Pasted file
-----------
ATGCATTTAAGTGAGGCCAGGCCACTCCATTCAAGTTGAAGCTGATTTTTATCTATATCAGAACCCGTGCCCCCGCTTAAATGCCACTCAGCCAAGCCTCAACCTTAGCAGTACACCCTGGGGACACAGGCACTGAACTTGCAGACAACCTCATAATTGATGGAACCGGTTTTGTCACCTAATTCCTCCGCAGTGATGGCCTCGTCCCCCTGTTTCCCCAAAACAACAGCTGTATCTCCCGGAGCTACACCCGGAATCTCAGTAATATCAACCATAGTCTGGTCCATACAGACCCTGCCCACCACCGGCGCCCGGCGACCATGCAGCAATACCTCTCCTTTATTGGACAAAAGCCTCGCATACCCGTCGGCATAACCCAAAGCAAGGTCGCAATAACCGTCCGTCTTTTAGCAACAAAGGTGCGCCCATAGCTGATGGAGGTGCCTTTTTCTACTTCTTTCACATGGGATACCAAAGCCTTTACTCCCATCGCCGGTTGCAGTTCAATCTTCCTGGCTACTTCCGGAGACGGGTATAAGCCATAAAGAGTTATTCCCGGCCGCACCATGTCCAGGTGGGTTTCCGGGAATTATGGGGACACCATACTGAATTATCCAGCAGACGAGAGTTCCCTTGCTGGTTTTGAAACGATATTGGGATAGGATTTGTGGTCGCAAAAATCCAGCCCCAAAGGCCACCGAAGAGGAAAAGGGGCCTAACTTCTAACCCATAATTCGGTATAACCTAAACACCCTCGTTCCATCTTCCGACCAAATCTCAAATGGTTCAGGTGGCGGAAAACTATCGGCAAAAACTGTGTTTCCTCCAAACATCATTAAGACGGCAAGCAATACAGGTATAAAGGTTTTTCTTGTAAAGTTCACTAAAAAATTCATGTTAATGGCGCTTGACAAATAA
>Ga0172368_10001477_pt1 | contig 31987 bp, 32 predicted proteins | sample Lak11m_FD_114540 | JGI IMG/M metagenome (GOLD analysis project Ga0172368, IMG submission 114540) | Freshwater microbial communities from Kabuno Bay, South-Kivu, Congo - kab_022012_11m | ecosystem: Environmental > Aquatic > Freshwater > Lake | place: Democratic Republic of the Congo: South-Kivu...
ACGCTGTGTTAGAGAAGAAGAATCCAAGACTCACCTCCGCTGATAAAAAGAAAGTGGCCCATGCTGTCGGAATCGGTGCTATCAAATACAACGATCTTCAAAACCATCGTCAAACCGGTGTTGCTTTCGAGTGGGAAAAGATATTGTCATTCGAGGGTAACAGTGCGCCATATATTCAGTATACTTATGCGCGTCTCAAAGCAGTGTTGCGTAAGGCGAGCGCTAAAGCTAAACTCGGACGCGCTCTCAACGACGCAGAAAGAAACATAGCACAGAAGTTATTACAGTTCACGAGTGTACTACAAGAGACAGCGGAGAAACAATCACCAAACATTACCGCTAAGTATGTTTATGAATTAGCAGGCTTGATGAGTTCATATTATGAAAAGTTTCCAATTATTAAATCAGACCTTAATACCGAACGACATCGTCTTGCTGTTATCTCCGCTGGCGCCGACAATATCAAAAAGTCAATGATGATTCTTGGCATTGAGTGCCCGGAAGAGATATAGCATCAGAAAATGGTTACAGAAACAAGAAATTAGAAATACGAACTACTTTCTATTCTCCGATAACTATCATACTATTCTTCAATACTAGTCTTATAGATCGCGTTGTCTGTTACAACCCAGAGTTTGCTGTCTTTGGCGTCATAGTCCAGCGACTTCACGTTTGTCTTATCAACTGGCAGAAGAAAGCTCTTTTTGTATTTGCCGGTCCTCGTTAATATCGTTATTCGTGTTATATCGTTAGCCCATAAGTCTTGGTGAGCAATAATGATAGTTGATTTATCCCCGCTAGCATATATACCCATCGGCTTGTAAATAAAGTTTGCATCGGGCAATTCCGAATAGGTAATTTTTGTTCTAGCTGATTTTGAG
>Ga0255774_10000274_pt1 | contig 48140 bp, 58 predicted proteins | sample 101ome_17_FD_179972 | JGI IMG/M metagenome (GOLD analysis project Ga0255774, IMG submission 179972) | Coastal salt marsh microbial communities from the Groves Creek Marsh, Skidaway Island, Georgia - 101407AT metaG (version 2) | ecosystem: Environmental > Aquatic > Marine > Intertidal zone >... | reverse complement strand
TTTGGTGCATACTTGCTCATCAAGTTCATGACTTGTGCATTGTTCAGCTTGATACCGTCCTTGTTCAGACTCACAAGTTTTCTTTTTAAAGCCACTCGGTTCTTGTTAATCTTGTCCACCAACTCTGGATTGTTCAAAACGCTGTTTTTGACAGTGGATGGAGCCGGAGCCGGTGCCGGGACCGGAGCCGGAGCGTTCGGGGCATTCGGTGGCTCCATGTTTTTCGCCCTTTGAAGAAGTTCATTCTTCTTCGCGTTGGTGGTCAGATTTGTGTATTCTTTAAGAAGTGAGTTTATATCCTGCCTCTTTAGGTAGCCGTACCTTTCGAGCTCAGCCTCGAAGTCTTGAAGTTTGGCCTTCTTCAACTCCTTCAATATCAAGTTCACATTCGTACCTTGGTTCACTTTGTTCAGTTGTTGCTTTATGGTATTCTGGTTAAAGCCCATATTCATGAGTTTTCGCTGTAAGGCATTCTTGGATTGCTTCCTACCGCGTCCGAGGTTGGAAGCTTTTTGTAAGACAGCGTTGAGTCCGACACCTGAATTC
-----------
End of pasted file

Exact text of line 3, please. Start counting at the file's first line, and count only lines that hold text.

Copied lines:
ACGCTGTGTTAGAGAAGAAGAATCCAAGACTCACCTCCGCTGATAAAAAGAAAGTGGCCCATGCTGTCGGAATCGGTGCTATCAAATACAACGATCTTCAAAACCATCGTCAAACCGGTGTTGCTTTCGAGTGGGAAAAGATATTGTCATTCGAGGGTAACAGTGCGCCATATATTCAGTATACTTATGCGCGTCTCAAAGCAGTGTTGCGTAAGGCGAGCGCTAAAGCTAAACTCGGACGCGCTCTCAACGACGCAGAAAGAAACATAGCACAGAAGTTATTACAGTTCACGAGTGTACTACAAGAGACAGCGGAGAAACAATCACCAAACATTACCGCTAAGTATGTTTATGAATTAGCAGGCTTGATGAGTTCATATTATGAAAAGTTTCCAATTATTAAATCAGACCTTAATACCGAACGACATCGTCTTGCTGTTATCTCCGCTGGCGCCGACAATATCAAAAAGTCAATGATGATTCTTGGCATTGAGTGCCCGGAAGAGATATAGCATCAGAAAATGGTTACAGAAACAAGAAATTAGAAATACGAACTACTTTCTATTCTCCGATAACTATCATACTATTCTTCAATACTAGTCTTATAGATCGCGTTGTCTGTTACAACCCAGAGTTTGCTGTCTTTGGCGTCATAGTCCAGCGACTTCACGTTTGTCTTATCAACTGGCAGAAGAAAGCTCTTTTTGTATTTGCCGGTCCTCGTTAATATCGTTATTCGTGTTATATCGTTAGCCCATAAGTCTTGGTGAGCAATAATGATAGTTGATTTATCCCCGCTAGCATATATACCCATCGGCTTGTAAATAAAGTTTGCATCGGGCAATTCCGAATAGGTAATTTTTGTTCTAGCTGATTTTGAG